The Donald Trump administration placed eight Chinese technology giants on a US blacklist on Monday, accusing them of being implicated in human rights violations against Muslim minorities in the country’s far-western region of Xinjiang.
The companies include two video surveillance companies — Hangzhou Hikvision Digital Technology and Zhejiang Dahua Technology — that by some accounts control as much as a third of the global market for video surveillance and have cameras all over the world.
Also targeted were SenseTime Group — the world’s most valuable artificial intelligence start-up — and fellow AI giant Megvii Technology, which is said to be aiming to raise up to US$1-billion in a Hong Kong initial public offering. Backed by Chinese e-commerce giant Alibaba Group, the pair are at the forefront of China’s ambition to dominate AI in coming years.
The move, which was announced after US markets closed, came on the same day negotiators from the US and China began working-level preparations for high-level talks due to begin on Thursday in Washington. Entities on the list are prohibited from doing business with American companies without being granted a US government licence, though some have maintained relationships with banned companies through international subsidiaries. Hikvision and Dahua were suspended from trading on Tuesday but iFlytek, one of the eight singled out, slid as much as 3.1% in Shenzhen.
“Specifically, these entities have been implicated in human rights violations and abuses in the implementation of China’s campaign of repression, mass arbitrary detention and high-technology surveillance against Uighurs, Kazakhs and other members of Muslim minority groups” in Xinjiang, the US commerce department said in a federal register notice published on Monday.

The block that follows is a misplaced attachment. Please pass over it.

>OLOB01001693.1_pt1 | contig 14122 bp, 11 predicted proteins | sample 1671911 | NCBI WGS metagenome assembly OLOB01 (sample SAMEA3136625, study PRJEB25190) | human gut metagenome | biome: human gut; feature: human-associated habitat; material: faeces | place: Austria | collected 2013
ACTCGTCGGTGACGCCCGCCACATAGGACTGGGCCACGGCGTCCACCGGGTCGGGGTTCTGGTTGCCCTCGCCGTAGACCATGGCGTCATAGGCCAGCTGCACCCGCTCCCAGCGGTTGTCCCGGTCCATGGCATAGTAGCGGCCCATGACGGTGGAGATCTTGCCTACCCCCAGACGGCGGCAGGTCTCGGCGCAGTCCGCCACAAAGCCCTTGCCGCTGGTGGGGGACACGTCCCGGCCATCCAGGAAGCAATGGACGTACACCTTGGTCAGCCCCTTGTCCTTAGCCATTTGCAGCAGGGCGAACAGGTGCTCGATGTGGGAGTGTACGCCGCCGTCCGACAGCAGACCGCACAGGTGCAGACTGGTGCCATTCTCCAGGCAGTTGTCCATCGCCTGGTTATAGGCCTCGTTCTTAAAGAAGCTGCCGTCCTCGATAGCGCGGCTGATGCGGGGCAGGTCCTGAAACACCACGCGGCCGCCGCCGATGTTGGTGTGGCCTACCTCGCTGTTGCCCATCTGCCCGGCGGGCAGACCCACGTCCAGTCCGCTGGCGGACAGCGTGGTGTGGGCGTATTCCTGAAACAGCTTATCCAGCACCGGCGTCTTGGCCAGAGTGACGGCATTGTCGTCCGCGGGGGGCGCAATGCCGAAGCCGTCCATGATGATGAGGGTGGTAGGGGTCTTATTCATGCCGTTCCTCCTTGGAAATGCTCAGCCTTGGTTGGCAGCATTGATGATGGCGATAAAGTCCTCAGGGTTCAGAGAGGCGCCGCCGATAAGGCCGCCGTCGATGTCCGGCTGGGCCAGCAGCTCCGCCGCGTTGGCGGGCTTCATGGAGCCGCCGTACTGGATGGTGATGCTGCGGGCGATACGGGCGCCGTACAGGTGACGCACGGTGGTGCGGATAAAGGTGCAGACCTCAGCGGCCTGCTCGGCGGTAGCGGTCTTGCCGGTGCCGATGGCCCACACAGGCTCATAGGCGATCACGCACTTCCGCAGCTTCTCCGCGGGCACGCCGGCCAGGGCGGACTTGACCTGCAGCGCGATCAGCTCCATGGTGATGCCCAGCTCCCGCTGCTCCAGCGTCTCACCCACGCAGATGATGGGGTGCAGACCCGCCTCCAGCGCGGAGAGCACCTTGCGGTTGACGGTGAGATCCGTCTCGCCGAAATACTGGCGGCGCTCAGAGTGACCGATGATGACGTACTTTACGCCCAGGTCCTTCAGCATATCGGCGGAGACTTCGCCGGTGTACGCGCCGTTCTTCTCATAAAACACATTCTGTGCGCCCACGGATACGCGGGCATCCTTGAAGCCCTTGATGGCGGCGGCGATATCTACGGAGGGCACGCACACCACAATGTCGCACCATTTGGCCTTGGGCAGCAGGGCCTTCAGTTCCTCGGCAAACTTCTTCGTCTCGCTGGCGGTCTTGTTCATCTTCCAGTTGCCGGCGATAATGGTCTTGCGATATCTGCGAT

The move, first reported by Reuters, takes President Trump’s economic war against China in a new direction, marking the first time his administration has cited human rights as a reason for action. Past moves to blacklist companies such as Huawei have been taken on national security grounds. The president’s tariff war against Beijing, meanwhile, has been fought over issues such as intellectual property theft and control of technology as well as China’s broader industrial policy.
SenseTime, Dahua and Megvii weren’t immediately available for comment outside of normal business hours. China’s ministry of commerce didn’t immediately respond to a faxed request for comment.
“Hikvision strongly opposes today’s decision by the US government and it will hamper efforts by global companies to improve human rights around the world,” the company said in a statement. “Punishing Hikvision, despite these engagements, will deter global companies from communicating with the US government, hurt Hikvision’s US businesses partners and negatively impact the US economy.”
Besides Hikvision and Dahua, the companies put on the blacklist include artificial intelligence companies iFlytek, Megvii, SenseTime and Yitu Technologies. Also included are Xiamen Meiya Pico Information, which bills itself as an “expert in digital forensics and cybersecurity in China”, according to its website, and Shanghai-based Yixin Science and Technology, a supplier of micro and nano fabrication equipment.